TODO: Write a paragraph about importance of Emacs in rde setup. Deep integrations, consistent and uniform interface.
The most frequent actions are usually binded to combinations using s- modifier, where s is super key (see (Emacs)Modifier Keys). s-RET to launch emacsclient, s-TAB switch back and forth between workspaces, inside Emacs s-e for toggle eshell, s-b for switch buffer, s-b for recompile.
Note: As you can see we use Emacs notation for keybindings. We expect reader to be familiar with basic terminology, if you are not yet See (Emacs)User Input, and See (Emacs)Keys.
All of the key bindings are organized in keymaps
(see (Emacs)Keymaps), and usually keymaps are binded to prefix
keys. For example
goto-map is binded to M-g prefix,
M-g g will invoke
goto-line or similiar command. Keymaps
can overlap, for example you can bind M-g s in
and o in
goto-map, the both M-g s and M-g o
will coexist. Also, one keymap can shadow binding of another, more
information is available in Emacs manual.
There are two important tricks, which used often in key bindings: continous modifiers and double tap. If you want to make it easier to type a key sequence, use the same modifier: M-g M-l is much easier to press than M-g C-l, because in the first option you press modifier once and hold it, after that you type gl and in the second you press and hold Meta, press g, release Meta, press and hold Control, press l.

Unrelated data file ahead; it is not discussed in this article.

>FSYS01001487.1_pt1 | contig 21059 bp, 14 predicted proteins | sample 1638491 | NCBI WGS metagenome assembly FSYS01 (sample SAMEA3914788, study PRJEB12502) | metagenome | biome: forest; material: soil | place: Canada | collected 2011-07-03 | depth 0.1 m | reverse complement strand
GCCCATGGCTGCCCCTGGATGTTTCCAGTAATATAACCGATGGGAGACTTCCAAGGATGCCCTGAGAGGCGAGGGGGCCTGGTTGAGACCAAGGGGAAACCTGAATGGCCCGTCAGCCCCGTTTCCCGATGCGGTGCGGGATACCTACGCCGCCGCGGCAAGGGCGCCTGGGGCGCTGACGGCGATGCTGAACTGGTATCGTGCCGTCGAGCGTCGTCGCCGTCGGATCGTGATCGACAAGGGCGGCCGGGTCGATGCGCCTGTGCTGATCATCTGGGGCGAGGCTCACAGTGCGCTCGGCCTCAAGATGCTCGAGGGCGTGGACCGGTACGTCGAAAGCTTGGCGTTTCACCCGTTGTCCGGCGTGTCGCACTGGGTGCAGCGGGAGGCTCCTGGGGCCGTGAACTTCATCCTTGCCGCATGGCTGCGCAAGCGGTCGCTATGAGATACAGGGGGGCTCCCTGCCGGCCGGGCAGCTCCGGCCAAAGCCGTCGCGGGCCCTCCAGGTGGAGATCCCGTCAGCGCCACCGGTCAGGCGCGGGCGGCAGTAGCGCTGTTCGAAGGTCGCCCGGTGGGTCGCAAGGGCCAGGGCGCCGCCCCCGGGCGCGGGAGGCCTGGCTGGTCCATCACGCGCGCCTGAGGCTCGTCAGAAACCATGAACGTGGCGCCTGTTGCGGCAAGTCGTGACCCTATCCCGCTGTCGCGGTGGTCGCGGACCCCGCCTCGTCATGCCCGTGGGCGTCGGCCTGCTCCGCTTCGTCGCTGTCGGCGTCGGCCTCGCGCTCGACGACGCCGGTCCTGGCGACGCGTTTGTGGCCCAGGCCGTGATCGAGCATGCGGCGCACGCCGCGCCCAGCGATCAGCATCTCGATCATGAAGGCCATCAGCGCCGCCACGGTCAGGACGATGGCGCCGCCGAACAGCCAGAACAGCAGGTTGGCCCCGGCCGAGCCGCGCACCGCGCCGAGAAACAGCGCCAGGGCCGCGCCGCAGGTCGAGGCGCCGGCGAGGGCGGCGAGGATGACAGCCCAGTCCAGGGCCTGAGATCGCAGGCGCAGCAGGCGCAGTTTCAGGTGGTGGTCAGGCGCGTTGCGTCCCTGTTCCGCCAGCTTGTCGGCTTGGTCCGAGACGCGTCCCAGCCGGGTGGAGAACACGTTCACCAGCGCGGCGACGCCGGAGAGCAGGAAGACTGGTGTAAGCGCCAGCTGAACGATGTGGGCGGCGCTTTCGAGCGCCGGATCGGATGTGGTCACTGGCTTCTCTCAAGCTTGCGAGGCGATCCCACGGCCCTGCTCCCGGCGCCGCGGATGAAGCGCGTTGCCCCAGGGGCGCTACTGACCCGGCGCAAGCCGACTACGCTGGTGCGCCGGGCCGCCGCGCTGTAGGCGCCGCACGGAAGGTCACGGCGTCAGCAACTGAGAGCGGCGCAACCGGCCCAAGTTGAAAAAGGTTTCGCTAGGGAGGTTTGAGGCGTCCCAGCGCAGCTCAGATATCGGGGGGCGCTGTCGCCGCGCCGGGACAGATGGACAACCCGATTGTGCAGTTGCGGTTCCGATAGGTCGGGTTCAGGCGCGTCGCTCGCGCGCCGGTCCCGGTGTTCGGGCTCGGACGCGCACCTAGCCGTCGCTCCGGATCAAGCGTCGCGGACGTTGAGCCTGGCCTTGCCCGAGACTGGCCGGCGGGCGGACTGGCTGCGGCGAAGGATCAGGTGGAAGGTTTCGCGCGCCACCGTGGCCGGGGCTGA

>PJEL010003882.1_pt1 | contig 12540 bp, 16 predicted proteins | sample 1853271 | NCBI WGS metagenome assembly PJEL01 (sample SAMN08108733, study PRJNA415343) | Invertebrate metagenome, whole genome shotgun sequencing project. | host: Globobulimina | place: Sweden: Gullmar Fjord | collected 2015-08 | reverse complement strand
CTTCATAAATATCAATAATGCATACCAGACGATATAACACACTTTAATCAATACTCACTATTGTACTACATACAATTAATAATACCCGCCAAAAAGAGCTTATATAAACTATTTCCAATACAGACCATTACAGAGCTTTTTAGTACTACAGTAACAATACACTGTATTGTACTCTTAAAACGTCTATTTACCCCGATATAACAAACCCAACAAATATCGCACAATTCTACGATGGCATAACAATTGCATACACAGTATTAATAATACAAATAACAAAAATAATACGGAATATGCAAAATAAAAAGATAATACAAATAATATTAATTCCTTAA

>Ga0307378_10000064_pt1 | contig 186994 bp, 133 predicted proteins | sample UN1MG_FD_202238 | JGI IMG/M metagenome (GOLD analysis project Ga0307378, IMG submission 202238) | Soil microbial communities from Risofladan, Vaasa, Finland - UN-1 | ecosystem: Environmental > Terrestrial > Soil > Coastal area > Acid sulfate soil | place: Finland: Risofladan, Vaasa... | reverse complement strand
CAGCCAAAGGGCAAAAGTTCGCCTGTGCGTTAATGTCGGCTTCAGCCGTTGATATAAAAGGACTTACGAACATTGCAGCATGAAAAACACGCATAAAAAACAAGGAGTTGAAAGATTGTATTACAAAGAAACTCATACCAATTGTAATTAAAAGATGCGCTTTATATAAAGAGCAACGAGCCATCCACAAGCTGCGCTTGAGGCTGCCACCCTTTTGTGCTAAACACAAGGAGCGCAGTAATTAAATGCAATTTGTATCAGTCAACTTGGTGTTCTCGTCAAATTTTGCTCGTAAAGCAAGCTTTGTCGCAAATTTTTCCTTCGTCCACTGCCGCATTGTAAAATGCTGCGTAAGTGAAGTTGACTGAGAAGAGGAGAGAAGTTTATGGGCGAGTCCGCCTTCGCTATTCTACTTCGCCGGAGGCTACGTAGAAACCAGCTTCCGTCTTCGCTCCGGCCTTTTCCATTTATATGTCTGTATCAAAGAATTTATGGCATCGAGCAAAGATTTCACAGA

Note: Some actions are bound to RET, TAB, etc and on regular keyboards it can be inconvinient to reach for such keys, especially in long key sequences. In such cases C-m, C-i (see (Emacs)Named ASCII Chars) can be used. For example C-x C-f C-n C-n C-m will open the second file in find-file dialog.
If the command is frequently used bind it to the same key as well: M-g M-g for goto-line or similiar action, C-c C-c for finishing org capture operation, git commit message or other action depending on the context, s-b s-b switching back and forth between current and previous buffer.
The last example is a little special, because it’s not a key sequence,
but two actions bound to the same key, first one is
switch-to-buffer defined in the
global-map, bound to
s-b and the second one is
exit-minibuffer defined in
minibuffer-local-map, bound to the same key, after the first
press, when the minibuffer spawned for picking a candidate,
minibuffer-local-map is activated and s-b shadowed with
exit-minibuffer. While implementation is a little special the
idea is still the same.